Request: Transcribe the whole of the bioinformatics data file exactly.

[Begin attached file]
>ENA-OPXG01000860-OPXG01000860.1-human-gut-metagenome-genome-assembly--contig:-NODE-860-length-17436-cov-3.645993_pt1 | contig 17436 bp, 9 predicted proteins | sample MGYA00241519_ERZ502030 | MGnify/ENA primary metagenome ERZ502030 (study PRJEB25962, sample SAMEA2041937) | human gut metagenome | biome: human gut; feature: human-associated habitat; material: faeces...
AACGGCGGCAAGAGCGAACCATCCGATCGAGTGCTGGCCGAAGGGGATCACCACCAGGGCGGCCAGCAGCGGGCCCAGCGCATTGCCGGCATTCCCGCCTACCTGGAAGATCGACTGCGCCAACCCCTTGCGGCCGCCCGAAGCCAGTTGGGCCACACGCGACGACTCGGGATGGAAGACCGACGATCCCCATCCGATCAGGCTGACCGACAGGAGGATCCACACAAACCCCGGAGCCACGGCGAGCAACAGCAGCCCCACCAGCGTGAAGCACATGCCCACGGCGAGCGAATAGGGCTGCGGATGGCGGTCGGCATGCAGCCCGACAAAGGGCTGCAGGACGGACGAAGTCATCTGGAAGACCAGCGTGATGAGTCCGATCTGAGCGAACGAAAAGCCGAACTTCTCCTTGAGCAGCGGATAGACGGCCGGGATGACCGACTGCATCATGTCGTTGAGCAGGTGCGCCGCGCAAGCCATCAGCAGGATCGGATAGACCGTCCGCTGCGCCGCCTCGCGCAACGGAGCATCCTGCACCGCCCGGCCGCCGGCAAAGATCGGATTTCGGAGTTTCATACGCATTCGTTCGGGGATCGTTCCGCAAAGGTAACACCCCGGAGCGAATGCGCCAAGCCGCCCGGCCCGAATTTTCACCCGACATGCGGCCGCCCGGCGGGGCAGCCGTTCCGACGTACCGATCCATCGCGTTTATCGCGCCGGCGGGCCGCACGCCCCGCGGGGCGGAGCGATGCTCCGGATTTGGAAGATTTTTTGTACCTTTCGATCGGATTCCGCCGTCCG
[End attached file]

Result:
>ENA-OPXG01000860-OPXG01000860.1-human-gut-metagenome-genome-assembly--contig:-NODE-860-length-17436-cov-3.645993_pt1 | contig 17436 bp, 9 predicted proteins | sample MGYA00241519_ERZ502030 | MGnify/ENA primary metagenome ERZ502030 (study PRJEB25962, sample SAMEA2041937) | human gut metagenome | biome: human gut; feature: human-associated habitat; material: faeces...
AACGGCGGCAAGAGCGAACCATCCGATCGAGTGCTGGCCGAAGGGGATCACCACCAGGGCGGCCAGCAGCGGGCCCAGCGCATTGCCGGCATTCCCGCCTACCTGGAAGATCGACTGCGCCAACCCCTTGCGGCCGCCCGAAGCCAGTTGGGCCACACGCGACGACTCGGGATGGAAGACCGACGATCCCCATCCGATCAGGCTGACCGACAGGAGGATCCACACAAACCCCGGAGCCACGGCGAGCAACAGCAGCCCCACCAGCGTGAAGCACATGCCCACGGCGAGCGAATAGGGCTGCGGATGGCGGTCGGCATGCAGCCCGACAAAGGGCTGCAGGACGGACGAAGTCATCTGGAAGACCAGCGTGATGAGTCCGATCTGAGCGAACGAAAAGCCGAACTTCTCCTTGAGCAGCGGATAGACGGCCGGGATGACCGACTGCATCATGTCGTTGAGCAGGTGCGCCGCGCAAGCCATCAGCAGGATCGGATAGACCGTCCGCTGCGCCGCCTCGCGCAACGGAGCATCCTGCACCGCCCGGCCGCCGGCAAAGATCGGATTTCGGAGTTTCATACGCATTCGTTCGGGGATCGTTCCGCAAAGGTAACACCCCGGAGCGAATGCGCCAAGCCGCCCGGCCCGAATTTTCACCCGACATGCGGCCGCCCGGCGGGGCAGCCGTTCCGACGTACCGATCCATCGCGTTTATCGCGCCGGCGGGCCGCACGCCCCGCGGGGCGGAGCGATGCTCCGGATTTGGAAGATTTTTTGTACCTTTCGATCGGATTCCGCCGTCCG